Arnold Kransdorff was the first to recognise the modern problem of corporate amnesia in the early 1980s, soon after the flexible labour market started to make a significant impact on job tenure.
His first book on the subject, ‘Corporate Amnesia, Keeping Know-How in the Company’ was short-listed for the UK's Management Book of the Year in 1999 and selected as one of 800 titles worldwide to launch the Microsoft Reader eBooks program in 2000. His trail-blazing book was followed in 2006 with an academic version, “Corporate DNA. Using Organization Memory to Improve Poor Decision-Making” and a concise version “The Death of Wisdom. Why Our Companies Have Lost It and How They Can Get it Back’, which is into its third edition. They have all noted the close relationship between the arrival of short-tenure working and the stagnating productivity growth in the main flexible working economies.
An expert practitioner in Knowledge Management (KM) and the leading authority on the consequences of the flexible labour market, his unique specialty is the management of Organisational Memory (OM), the institution-specific know-how accrued from experience that characterises any organisation’s ability to perform. His work is widely published in academic journals, trade journals, and the national press. He has project managed and edited over a dozen corporate histories, the most efficient vehicle for capturing long-term OM, and pioneered the development of Oral Debriefing, the equally efficient verbal vehicle to capture short- and medium-term OM. To accommodate the increased evidence base of captured knowledge and experience, he has adapted Professor David’s Kolb’s Experiential Learning methodology for decision-making.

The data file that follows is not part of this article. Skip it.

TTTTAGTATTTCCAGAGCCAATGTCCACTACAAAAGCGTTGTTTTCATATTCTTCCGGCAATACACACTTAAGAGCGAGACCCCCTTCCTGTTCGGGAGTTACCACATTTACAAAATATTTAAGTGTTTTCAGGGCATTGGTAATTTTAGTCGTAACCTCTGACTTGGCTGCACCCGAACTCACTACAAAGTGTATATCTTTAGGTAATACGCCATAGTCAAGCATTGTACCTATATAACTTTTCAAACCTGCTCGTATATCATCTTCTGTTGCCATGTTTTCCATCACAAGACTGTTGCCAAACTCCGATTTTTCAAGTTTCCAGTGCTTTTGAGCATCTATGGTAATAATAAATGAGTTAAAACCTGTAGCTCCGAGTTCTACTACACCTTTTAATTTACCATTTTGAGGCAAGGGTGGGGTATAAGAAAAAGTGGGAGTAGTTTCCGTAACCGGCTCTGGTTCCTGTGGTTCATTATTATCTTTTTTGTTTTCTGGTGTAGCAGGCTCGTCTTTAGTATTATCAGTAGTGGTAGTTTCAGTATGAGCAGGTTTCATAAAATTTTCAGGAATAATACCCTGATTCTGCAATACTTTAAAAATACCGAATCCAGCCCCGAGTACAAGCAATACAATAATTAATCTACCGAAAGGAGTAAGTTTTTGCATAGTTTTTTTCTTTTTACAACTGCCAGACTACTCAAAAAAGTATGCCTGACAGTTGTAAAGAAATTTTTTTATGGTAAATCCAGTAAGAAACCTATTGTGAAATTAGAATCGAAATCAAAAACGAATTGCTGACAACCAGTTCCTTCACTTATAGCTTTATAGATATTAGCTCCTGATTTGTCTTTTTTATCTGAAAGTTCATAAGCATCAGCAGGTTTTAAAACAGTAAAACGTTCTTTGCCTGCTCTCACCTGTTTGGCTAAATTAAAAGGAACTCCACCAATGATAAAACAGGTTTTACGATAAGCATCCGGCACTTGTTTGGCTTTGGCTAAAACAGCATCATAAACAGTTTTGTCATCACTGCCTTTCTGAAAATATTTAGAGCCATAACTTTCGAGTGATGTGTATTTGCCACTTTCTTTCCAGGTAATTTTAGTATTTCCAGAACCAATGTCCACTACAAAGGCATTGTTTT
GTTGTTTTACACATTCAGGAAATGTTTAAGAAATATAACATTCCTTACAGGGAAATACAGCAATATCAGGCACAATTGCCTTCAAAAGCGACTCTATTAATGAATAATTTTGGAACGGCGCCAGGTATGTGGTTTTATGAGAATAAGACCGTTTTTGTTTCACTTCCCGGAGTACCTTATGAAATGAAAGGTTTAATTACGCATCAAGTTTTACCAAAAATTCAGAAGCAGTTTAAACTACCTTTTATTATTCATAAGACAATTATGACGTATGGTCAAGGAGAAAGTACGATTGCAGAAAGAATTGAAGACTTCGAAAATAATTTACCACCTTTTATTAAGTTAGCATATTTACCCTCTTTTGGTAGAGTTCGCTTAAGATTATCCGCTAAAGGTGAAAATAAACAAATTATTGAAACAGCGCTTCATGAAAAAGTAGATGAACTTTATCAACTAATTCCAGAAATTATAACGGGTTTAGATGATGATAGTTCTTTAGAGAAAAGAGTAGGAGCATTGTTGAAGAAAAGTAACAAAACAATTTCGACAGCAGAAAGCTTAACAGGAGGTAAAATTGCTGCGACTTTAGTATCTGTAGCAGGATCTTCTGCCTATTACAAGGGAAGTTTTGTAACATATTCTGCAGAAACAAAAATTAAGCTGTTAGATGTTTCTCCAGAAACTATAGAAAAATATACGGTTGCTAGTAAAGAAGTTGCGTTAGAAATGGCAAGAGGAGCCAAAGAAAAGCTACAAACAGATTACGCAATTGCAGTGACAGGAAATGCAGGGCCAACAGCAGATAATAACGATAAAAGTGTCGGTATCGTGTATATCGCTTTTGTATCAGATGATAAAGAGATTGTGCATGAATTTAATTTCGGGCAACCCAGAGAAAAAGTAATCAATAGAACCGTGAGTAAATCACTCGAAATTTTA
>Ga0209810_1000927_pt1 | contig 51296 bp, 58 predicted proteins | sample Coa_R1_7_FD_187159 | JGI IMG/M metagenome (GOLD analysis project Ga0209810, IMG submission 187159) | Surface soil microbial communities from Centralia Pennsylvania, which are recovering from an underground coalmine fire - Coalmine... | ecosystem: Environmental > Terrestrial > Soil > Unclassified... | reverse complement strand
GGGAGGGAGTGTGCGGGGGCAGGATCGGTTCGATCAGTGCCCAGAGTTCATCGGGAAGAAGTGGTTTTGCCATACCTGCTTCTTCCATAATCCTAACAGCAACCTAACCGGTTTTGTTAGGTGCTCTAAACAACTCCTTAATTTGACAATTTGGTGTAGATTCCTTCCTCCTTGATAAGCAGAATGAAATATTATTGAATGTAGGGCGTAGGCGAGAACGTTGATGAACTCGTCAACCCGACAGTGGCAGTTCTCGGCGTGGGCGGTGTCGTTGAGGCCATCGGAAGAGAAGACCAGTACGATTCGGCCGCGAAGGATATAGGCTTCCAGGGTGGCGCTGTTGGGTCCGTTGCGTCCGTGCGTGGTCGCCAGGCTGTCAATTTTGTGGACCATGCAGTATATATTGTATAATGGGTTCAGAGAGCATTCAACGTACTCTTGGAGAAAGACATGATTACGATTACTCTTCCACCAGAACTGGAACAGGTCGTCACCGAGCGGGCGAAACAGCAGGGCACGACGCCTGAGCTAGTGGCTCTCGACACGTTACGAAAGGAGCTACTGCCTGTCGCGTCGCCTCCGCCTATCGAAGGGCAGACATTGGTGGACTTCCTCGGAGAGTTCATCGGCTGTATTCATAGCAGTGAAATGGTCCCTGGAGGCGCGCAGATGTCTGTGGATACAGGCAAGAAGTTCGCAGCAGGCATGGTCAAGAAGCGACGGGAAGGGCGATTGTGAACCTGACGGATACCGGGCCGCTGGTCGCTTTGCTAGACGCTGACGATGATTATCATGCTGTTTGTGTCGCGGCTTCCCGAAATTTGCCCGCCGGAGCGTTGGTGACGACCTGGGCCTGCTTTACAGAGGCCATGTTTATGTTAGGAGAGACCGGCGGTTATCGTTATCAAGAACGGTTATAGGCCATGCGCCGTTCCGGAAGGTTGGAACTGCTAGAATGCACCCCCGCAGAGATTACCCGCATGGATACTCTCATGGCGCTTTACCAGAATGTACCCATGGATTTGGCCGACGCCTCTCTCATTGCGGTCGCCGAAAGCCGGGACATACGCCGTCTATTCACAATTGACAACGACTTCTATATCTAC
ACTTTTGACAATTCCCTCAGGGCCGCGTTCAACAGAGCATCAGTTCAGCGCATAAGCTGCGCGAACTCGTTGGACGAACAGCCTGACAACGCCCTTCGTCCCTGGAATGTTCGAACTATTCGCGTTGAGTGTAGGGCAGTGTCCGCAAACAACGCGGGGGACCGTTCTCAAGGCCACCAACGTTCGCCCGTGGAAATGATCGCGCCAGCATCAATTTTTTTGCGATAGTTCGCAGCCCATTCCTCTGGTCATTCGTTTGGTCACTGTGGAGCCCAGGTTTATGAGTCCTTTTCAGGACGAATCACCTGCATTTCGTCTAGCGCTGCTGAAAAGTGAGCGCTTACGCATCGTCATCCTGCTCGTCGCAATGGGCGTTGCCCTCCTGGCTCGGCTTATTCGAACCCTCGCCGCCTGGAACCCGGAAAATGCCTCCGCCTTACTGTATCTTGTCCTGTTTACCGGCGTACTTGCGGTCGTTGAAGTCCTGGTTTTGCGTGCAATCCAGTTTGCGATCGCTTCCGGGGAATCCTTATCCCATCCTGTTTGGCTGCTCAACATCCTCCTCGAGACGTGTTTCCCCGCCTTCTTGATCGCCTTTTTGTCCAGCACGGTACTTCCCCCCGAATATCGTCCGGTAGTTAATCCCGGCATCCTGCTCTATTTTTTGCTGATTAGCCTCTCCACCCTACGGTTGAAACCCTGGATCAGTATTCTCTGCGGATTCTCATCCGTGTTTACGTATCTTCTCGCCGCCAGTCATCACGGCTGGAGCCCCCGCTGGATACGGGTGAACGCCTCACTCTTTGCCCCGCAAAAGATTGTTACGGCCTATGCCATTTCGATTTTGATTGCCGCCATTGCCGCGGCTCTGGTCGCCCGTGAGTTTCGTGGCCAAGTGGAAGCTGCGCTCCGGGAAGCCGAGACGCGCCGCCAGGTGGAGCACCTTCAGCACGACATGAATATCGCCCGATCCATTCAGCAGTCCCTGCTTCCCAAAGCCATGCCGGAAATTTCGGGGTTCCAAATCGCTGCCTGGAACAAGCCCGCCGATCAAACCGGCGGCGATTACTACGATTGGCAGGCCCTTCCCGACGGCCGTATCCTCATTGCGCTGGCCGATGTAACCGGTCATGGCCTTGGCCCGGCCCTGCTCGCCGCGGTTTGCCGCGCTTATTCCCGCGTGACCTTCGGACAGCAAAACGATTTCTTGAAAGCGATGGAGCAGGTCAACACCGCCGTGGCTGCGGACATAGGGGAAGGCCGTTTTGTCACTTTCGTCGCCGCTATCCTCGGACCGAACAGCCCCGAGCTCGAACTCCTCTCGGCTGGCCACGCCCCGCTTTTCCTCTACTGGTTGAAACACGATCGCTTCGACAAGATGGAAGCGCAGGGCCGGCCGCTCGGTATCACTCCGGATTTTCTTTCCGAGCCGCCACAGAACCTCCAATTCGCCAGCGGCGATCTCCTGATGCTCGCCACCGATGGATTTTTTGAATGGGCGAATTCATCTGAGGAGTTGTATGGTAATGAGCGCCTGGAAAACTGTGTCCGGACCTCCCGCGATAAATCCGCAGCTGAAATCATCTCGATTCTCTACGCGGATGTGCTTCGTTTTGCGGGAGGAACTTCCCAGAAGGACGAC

A former financial analyst and industrial commentator for the Financial Times in London, he has won several national and international awards, among them Industrial Feature Writer of the Year (1981) and an Award of Excellence (1997) from Anbar Management Intelligence, the world’s leading guide in management journal literature.
He has co-supervised a US doctoral thesis on OM and corporate amnesia, is a guest lecturer at many UK and overseas business schools and international business conferences. He has assisted in the RSA, the Royal Society for the encouragement of Arts, Manufactures, and Commerce’s Inquiry on Tomorrow’s Company, the Economic and Social Research Council-commissioned study on Management Research, the Confederation of British Industry’s deliberations on Flexible Labour Markets and the Washington, D.C.-based Corporate Leadership Council’s study on New Tools for Managing Workforce Stability.